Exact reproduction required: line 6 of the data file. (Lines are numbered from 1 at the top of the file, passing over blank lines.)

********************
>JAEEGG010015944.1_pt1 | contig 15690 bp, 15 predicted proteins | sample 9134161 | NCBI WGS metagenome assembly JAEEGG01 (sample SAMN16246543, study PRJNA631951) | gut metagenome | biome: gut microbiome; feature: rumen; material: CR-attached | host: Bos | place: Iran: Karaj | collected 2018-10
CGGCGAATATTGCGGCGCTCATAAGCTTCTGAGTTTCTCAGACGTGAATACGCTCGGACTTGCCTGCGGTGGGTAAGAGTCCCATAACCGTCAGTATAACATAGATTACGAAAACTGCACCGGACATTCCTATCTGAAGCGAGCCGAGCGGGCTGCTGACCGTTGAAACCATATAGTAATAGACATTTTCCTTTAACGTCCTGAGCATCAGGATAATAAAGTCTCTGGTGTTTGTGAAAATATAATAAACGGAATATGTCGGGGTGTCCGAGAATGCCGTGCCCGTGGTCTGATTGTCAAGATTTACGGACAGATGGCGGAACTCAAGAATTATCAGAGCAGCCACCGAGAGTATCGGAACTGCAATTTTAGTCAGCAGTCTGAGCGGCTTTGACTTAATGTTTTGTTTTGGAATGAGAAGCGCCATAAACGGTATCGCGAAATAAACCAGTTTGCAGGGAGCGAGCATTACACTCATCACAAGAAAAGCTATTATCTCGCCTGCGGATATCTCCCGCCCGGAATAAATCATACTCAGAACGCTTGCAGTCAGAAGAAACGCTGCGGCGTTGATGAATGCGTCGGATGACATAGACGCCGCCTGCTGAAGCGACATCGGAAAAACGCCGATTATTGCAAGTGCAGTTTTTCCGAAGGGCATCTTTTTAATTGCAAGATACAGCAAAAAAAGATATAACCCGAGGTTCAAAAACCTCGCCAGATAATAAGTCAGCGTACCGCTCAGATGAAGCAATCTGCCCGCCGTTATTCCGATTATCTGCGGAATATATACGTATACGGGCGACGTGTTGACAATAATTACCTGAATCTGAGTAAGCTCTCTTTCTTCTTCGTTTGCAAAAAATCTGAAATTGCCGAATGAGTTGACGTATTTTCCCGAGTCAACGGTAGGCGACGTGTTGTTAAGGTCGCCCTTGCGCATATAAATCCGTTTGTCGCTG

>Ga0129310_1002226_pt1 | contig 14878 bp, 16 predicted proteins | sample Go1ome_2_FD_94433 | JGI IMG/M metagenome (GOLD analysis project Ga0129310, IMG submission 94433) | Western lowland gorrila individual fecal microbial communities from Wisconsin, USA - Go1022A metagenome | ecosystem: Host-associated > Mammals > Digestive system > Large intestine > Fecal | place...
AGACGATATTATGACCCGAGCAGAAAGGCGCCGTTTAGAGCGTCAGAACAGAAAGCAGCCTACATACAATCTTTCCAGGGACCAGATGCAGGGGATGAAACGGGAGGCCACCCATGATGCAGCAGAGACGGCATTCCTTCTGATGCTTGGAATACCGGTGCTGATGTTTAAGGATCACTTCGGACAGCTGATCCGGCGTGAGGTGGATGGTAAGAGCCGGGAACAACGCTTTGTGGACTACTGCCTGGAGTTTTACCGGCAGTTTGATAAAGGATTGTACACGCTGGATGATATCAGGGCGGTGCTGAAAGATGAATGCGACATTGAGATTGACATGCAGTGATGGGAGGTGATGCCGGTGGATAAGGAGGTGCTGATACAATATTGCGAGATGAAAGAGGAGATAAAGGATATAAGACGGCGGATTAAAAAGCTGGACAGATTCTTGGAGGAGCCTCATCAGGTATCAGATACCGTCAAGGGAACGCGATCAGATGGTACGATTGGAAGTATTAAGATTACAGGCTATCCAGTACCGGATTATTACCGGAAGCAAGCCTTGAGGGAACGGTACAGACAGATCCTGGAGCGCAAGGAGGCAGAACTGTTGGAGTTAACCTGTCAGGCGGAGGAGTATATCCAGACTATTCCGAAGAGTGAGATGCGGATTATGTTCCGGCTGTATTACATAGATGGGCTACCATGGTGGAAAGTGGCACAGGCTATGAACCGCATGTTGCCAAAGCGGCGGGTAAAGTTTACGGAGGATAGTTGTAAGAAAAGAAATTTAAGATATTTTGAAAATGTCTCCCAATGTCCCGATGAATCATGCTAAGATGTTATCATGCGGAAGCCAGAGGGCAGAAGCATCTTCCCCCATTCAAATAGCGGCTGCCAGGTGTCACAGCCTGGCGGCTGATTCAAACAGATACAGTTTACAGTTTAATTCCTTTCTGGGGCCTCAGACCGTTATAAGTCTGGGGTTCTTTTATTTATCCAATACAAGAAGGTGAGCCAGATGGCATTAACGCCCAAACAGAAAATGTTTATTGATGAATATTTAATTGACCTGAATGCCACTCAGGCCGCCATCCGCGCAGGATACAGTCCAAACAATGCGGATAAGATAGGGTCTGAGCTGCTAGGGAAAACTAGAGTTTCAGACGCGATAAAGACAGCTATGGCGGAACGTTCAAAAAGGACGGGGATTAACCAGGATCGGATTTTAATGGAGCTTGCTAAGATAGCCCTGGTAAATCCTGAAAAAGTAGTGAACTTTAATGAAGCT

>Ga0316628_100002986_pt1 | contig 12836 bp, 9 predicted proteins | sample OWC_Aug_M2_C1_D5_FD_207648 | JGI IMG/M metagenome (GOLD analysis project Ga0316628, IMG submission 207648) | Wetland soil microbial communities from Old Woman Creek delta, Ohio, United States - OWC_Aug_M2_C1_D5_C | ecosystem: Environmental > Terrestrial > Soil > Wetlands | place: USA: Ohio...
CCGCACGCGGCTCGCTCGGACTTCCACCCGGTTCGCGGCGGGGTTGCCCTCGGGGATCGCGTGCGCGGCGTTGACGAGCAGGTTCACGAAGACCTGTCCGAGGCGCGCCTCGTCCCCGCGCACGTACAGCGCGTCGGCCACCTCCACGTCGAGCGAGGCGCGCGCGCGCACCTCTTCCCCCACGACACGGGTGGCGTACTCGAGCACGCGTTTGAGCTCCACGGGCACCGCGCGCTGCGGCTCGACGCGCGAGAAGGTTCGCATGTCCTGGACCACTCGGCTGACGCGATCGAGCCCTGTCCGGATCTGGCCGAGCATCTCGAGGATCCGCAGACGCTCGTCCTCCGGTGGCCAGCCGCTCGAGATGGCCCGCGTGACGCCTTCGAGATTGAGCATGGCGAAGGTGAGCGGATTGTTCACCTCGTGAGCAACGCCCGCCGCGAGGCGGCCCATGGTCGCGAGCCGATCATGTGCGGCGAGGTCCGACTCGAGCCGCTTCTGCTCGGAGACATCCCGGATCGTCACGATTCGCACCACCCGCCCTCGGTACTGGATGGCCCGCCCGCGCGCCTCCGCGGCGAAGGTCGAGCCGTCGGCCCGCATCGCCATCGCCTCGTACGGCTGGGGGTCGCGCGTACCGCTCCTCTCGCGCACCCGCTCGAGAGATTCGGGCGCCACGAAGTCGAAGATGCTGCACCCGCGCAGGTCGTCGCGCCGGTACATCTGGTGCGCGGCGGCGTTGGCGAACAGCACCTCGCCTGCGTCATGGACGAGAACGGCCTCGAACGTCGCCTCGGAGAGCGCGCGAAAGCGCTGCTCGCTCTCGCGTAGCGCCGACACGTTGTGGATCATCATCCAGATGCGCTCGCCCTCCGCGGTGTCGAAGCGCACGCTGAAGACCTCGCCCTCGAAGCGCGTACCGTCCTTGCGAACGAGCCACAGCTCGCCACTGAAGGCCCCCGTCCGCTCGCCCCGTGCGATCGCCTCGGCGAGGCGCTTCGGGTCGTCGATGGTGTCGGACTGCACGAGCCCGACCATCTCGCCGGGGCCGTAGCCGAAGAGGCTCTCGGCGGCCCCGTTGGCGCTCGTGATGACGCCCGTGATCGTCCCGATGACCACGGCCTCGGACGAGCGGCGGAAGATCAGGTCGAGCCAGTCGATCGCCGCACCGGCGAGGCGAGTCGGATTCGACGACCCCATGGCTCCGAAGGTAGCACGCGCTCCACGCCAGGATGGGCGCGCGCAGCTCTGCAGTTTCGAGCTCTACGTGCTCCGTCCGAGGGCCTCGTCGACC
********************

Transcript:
CCGCACGCGGCTCGCTCGGACTTCCACCCGGTTCGCGGCGGGGTTGCCCTCGGGGATCGCGTGCGCGGCGTTGACGAGCAGGTTCACGAAGACCTGTCCGAGGCGCGCCTCGTCCCCGCGCACGTACAGCGCGTCGGCCACCTCCACGTCGAGCGAGGCGCGCGCGCGCACCTCTTCCCCCACGACACGGGTGGCGTACTCGAGCACGCGTTTGAGCTCCACGGGCACCGCGCGCTGCGGCTCGACGCGCGAGAAGGTTCGCATGTCCTGGACCACTCGGCTGACGCGATCGAGCCCTGTCCGGATCTGGCCGAGCATCTCGAGGATCCGCAGACGCTCGTCCTCCGGTGGCCAGCCGCTCGAGATGGCCCGCGTGACGCCTTCGAGATTGAGCATGGCGAAGGTGAGCGGATTGTTCACCTCGTGAGCAACGCCCGCCGCGAGGCGGCCCATGGTCGCGAGCCGATCATGTGCGGCGAGGTCCGACTCGAGCCGCTTCTGCTCGGAGACATCCCGGATCGTCACGATTCGCACCACCCGCCCTCGGTACTGGATGGCCCGCCCGCGCGCCTCCGCGGCGAAGGTCGAGCCGTCGGCCCGCATCGCCATCGCCTCGTACGGCTGGGGGTCGCGCGTACCGCTCCTCTCGCGCACCCGCTCGAGAGATTCGGGCGCCACGAAGTCGAAGATGCTGCACCCGCGCAGGTCGTCGCGCCGGTACATCTGGTGCGCGGCGGCGTTGGCGAACAGCACCTCGCCTGCGTCATGGACGAGAACGGCCTCGAACGTCGCCTCGGAGAGCGCGCGAAAGCGCTGCTCGCTCTCGCGTAGCGCCGACACGTTGTGGATCATCATCCAGATGCGCTCGCCCTCCGCGGTGTCGAAGCGCACGCTGAAGACCTCGCCCTCGAAGCGCGTACCGTCCTTGCGAACGAGCCACAGCTCGCCACTGAAGGCCCCCGTCCGCTCGCCCCGTGCGATCGCCTCGGCGAGGCGCTTCGGGTCGTCGATGGTGTCGGACTGCACGAGCCCGACCATCTCGCCGGGGCCGTAGCCGAAGAGGCTCTCGGCGGCCCCGTTGGCGCTCGTGATGACGCCCGTGATCGTCCCGATGACCACGGCCTCGGACGAGCGGCGGAAGATCAGGTCGAGCCAGTCGATCGCCGCACCGGCGAGGCGAGTCGGATTCGACGACCCCATGGCTCCGAAGGTAGCACGCGCTCCACGCCAGGATGGGCGCGCGCAGCTCTGCAGTTTCGAGCTCTACGTGCTCCGTCCGAGGGCCTCGTCGACC